What is happening to eftpos?
There is a titanic battle playing out right now, behind the scenes, between Australia’s big banks, the Morrison government, the Reserve Bank, global credit card schemes Visa and Mastercard as well as tech giants Apple, Google and Samsung.
Prime Minister Scott Morrison is said, by industry insiders, to be privately seething about the actions of Australia’s big banks in this epic fight. The Reserve Bank is preparing to aim its regulatory weapons directly at the banks to force them to the negotiating table.
This war is all about how you shop and who gets a cut of your retail dollar.
Just ask yourself:
When was the last time you pressed the CHQ or SAV button at a shop’s checkout and entered your PIN to make a purchase?
When was the last time you said: “Yes I would like some cash-out, thanks.”
Pressing the CHQ or SAV buttons means you are choosing the Australian payments company eftpos to process your transaction, to debit your cheque or savings account and send the money to the merchant. Pressing the alternative CREDIT button means your payment will be handled by one of the global card schemes, probably Visa or Mastercard.
But pressing buttons is so ‘old-skool.’
You probably have got used to using Visa’s PayWave or Mastercard’s Tap ‘N Go contactless payment systems.
Maybe you have loaded your card into your mobile phone wallet and you use Apple Pay, Google Pay or Samsung Pay.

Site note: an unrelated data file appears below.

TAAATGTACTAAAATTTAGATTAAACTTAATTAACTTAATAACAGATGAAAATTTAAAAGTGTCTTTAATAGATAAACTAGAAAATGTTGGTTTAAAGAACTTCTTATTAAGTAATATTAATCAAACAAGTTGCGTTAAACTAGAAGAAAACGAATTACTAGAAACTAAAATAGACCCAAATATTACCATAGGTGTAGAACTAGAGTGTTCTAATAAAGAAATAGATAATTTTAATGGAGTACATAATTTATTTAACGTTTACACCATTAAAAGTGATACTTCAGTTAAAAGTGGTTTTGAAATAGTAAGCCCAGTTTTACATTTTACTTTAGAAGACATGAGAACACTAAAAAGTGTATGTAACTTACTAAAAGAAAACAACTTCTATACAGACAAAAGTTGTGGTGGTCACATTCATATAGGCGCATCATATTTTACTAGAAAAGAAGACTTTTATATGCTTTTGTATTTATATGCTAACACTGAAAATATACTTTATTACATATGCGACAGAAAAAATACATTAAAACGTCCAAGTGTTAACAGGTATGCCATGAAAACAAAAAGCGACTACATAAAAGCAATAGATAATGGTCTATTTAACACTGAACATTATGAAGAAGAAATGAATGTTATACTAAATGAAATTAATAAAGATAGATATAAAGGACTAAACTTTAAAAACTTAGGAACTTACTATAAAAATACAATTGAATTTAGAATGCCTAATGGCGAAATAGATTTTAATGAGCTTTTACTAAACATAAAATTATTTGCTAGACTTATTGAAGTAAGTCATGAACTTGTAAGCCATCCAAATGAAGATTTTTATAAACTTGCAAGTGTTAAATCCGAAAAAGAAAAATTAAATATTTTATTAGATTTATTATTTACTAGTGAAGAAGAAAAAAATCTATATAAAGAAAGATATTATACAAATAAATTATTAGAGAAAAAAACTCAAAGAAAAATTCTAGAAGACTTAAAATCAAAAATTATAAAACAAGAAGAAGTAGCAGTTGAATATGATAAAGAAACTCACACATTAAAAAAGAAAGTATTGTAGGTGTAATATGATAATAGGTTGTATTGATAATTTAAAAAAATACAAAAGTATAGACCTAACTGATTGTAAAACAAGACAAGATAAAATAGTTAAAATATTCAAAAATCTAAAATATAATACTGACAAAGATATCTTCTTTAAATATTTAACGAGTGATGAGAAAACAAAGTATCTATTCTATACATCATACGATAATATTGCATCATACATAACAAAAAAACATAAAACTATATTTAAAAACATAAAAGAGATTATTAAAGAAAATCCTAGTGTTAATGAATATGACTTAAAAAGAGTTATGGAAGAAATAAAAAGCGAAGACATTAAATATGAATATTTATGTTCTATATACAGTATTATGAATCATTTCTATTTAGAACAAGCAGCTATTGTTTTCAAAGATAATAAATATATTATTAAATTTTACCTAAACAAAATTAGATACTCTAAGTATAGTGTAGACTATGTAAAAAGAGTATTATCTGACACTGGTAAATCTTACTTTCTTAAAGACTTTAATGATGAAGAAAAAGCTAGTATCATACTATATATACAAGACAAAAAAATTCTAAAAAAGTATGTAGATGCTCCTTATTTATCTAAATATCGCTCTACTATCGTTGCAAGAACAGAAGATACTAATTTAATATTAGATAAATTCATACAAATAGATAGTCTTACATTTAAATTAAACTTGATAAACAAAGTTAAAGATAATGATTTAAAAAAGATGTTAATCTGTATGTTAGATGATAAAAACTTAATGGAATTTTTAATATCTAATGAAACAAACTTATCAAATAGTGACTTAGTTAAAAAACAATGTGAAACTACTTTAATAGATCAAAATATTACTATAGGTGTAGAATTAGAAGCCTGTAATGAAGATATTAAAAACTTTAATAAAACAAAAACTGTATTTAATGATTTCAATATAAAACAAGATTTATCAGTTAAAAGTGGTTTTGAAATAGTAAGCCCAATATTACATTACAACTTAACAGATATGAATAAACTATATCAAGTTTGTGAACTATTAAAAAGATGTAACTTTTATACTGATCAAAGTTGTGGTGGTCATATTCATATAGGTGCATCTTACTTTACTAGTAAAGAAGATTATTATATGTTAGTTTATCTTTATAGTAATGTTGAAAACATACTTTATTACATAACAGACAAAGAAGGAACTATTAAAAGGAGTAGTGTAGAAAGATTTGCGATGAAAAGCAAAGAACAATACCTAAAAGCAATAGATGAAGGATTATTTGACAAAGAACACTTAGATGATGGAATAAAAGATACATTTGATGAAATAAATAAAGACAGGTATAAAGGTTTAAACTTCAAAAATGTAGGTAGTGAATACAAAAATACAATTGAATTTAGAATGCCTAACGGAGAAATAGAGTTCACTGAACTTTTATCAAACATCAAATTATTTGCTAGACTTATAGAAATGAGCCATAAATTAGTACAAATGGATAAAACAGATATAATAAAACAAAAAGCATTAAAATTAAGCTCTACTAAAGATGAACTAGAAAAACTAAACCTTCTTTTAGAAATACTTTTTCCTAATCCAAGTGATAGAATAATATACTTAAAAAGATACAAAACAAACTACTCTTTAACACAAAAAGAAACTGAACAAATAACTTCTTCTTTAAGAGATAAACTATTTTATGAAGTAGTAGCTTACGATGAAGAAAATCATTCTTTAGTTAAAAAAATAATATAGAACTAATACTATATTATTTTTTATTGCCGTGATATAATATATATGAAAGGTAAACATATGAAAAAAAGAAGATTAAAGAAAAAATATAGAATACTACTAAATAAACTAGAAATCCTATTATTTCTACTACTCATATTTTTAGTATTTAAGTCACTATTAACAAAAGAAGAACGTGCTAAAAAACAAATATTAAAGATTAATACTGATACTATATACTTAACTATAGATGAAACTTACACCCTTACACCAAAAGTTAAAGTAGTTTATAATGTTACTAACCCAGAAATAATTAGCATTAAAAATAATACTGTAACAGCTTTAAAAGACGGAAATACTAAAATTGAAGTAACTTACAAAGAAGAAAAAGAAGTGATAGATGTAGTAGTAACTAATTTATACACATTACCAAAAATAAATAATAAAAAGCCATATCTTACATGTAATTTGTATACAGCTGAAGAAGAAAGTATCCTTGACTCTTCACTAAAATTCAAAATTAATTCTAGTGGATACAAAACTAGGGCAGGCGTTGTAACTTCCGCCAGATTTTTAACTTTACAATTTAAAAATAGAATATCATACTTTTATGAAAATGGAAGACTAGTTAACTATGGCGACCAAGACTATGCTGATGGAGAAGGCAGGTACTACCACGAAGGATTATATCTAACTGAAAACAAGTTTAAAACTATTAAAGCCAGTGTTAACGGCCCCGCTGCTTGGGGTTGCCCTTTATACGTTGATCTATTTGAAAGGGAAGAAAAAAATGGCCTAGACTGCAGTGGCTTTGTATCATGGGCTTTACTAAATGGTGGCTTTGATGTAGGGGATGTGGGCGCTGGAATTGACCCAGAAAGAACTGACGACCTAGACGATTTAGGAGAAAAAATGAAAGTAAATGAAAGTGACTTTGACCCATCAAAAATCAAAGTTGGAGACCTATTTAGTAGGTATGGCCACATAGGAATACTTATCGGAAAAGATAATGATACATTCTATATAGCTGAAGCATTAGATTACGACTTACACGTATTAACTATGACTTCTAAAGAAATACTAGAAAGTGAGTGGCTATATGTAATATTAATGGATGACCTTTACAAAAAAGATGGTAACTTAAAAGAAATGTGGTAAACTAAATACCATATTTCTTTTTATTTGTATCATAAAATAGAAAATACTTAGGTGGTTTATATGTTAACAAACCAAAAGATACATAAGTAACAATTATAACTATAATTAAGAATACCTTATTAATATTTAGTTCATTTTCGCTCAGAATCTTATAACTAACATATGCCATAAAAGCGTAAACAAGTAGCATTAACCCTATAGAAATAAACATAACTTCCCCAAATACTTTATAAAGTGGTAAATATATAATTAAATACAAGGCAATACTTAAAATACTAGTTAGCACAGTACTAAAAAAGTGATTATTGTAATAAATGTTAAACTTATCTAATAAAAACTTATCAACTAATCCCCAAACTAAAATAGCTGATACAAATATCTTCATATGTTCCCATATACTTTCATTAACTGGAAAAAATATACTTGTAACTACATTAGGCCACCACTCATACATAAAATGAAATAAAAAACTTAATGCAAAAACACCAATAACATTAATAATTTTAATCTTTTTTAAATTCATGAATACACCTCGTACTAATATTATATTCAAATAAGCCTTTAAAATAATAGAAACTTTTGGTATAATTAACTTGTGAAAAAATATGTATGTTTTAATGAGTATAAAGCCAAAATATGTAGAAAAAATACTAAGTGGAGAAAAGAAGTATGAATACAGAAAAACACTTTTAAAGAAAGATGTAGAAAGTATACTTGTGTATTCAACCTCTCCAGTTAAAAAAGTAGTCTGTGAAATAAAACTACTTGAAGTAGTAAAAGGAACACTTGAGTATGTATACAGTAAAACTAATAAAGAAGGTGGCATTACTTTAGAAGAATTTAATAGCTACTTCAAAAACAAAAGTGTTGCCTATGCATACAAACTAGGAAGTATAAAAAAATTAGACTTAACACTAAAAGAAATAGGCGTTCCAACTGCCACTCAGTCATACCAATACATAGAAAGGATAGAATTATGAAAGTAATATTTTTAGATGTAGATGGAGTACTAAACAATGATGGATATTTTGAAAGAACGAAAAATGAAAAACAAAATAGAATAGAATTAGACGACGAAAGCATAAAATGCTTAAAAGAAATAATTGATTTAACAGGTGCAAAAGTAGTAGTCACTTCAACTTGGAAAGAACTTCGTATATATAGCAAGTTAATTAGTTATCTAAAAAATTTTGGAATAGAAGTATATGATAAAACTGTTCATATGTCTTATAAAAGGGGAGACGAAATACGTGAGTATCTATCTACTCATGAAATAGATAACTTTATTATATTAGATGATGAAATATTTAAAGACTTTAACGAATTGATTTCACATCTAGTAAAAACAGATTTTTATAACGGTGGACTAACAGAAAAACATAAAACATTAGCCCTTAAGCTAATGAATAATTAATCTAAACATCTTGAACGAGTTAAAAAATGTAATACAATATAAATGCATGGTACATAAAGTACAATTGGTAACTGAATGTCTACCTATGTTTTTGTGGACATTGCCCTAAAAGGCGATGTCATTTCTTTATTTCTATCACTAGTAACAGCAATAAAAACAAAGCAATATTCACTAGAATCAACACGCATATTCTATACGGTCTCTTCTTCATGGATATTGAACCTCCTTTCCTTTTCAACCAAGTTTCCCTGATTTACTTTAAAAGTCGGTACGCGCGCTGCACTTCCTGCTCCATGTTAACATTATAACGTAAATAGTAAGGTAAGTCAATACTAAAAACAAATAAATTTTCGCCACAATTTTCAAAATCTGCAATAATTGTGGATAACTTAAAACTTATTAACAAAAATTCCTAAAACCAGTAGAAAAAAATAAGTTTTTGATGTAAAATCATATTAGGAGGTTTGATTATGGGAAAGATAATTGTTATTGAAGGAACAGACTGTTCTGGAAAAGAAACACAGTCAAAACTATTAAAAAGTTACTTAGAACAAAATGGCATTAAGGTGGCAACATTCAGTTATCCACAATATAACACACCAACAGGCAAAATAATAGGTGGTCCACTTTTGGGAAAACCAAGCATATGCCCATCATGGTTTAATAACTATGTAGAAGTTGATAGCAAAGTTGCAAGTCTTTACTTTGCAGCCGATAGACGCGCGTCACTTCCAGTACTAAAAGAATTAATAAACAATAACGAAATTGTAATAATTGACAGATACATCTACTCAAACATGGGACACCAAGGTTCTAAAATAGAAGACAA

“Australia is a nation of tappers,” said Visa Australia’s Head of Marketing Jac Phillips.
“94 per cent of Visa’s face-to-face transactions are tap to pay.”
This challenge to eftpos is not new. Eftpos was launched in 1984 as one of the world’s first electronic payment systems and for more than 20 years banks and credit unions have been issuing Visa and Mastercard debit cards in direct competition to eftpos.
But recently mobile phone contactless payments have accelerated the shift from eftpos to the global card schemes and new digital wallets.
Eftpos is falling behind and Australia’s government, central bank and retailers are joining forces to save it.
“eftpos make significant contributions to the vitality of the Australian economy,” said Russell Zimmerman, Executive Director of the Australian Retailers Association.
Retailers want “to ensure eftpos remains a competitive force within the payments system.”
The banks, however, don’t seem quite so committed to Australia’s eftpos system.
“Contactless payments were first introduced into Australia thirteen years ago,” said Mr Zimmerman.
“Since then, major banks have automatically routed contactless debit card transactions through higher-cost processing platforms such as Visa and Mastercard.
“The extra costs have been borne by retailers and merchants,” said Mr Zimmerman.
That puts pressure on retailers to raise their prices to cover the extra costs.
Can I still get cash-out through eftpos?
And there is something else at stake here as well. You might not care who processes your transaction but you might care, one night when you need cash, if there is no ATM nearby and the local servo or corner shop says:
“No we don’t do cash-out anymore.”